Ampon Tangnoppakul, 61, was convicted of sending four messages last year to an official working for then Prime Minister Abhisit Vejjajiva.
He was charged under the Computer Crimes Act and lese majeste law, which is designed to protect the monarchy.
Critics say both laws have been increasingly politicised and are curbing free speech in Thailand.
Thailand’s criminal code defines lese majeste as defaming, insulting or threatening the king, queen, heir-apparent or regent.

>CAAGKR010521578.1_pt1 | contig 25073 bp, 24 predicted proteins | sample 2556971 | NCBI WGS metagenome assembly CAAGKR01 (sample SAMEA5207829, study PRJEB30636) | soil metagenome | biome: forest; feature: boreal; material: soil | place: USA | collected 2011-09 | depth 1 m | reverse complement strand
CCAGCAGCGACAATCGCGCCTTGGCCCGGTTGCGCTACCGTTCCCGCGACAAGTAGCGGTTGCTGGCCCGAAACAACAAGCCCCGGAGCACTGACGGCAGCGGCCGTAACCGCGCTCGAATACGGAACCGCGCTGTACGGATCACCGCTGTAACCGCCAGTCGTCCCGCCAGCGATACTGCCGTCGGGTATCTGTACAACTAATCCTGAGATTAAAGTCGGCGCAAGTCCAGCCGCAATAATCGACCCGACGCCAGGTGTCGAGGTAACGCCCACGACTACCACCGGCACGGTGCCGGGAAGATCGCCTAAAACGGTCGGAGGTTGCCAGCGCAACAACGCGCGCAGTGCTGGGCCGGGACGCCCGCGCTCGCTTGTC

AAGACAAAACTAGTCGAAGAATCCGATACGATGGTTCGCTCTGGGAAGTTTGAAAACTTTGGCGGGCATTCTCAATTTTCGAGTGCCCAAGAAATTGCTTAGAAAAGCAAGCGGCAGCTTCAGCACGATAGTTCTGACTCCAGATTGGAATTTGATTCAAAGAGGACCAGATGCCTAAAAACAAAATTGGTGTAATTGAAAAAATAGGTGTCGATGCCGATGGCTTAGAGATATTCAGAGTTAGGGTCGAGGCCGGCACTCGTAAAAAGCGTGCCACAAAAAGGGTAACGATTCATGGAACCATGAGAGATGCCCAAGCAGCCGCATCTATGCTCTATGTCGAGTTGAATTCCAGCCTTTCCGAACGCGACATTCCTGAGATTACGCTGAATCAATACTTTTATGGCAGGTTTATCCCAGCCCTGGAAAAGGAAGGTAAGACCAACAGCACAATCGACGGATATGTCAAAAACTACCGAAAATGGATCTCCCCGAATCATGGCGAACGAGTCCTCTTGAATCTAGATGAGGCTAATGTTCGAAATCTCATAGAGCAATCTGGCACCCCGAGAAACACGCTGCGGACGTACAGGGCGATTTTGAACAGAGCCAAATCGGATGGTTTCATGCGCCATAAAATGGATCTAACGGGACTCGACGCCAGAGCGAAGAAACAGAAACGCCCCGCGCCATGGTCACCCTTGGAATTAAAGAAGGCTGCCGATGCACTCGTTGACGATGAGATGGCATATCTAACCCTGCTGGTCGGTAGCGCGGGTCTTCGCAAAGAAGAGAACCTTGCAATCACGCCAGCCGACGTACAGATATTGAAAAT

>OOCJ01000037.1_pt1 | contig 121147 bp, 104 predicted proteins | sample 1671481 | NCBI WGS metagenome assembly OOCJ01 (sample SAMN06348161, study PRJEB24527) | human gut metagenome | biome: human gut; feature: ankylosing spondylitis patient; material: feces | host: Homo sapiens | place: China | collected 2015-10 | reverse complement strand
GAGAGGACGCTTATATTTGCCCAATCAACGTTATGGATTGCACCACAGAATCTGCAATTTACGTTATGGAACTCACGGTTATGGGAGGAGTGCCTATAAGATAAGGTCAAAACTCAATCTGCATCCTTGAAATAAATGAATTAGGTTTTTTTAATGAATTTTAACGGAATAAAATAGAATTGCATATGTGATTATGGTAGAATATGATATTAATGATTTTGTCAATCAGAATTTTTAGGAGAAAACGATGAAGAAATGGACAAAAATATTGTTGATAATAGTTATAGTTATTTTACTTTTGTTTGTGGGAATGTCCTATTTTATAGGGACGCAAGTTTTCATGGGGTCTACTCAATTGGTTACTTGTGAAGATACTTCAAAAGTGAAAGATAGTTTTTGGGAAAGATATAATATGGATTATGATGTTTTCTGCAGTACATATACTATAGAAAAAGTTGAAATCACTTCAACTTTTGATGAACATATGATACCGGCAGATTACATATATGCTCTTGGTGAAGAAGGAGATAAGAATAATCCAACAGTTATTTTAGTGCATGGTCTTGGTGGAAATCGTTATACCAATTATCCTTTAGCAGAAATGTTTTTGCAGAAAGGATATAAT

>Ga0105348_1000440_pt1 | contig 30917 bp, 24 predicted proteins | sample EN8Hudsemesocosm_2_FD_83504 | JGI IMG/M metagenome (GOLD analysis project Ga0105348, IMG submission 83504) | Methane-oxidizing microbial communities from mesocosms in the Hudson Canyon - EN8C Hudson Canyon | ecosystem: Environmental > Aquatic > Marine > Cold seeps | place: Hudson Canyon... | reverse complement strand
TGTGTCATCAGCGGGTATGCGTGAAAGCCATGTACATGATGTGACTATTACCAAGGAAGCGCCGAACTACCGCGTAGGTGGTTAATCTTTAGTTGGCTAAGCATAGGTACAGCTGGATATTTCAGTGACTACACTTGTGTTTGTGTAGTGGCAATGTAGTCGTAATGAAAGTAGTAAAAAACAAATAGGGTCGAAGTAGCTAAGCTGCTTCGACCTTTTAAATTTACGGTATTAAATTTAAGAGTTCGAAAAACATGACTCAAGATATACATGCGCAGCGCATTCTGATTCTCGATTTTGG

Offenders can receive 15 years in jail for each offence.
In recent years the law has been used far more frequently and far more widely than in the past.
There have been widespread allegations that the law is being misused to settles scores and silence debate rather than protect the monarchy.
Several foreigners have been convicted of the offence in recent years, but they are often quickly pardoned and deported from the country.
Some Thai academics and writers have fled the country for fear of being denounced.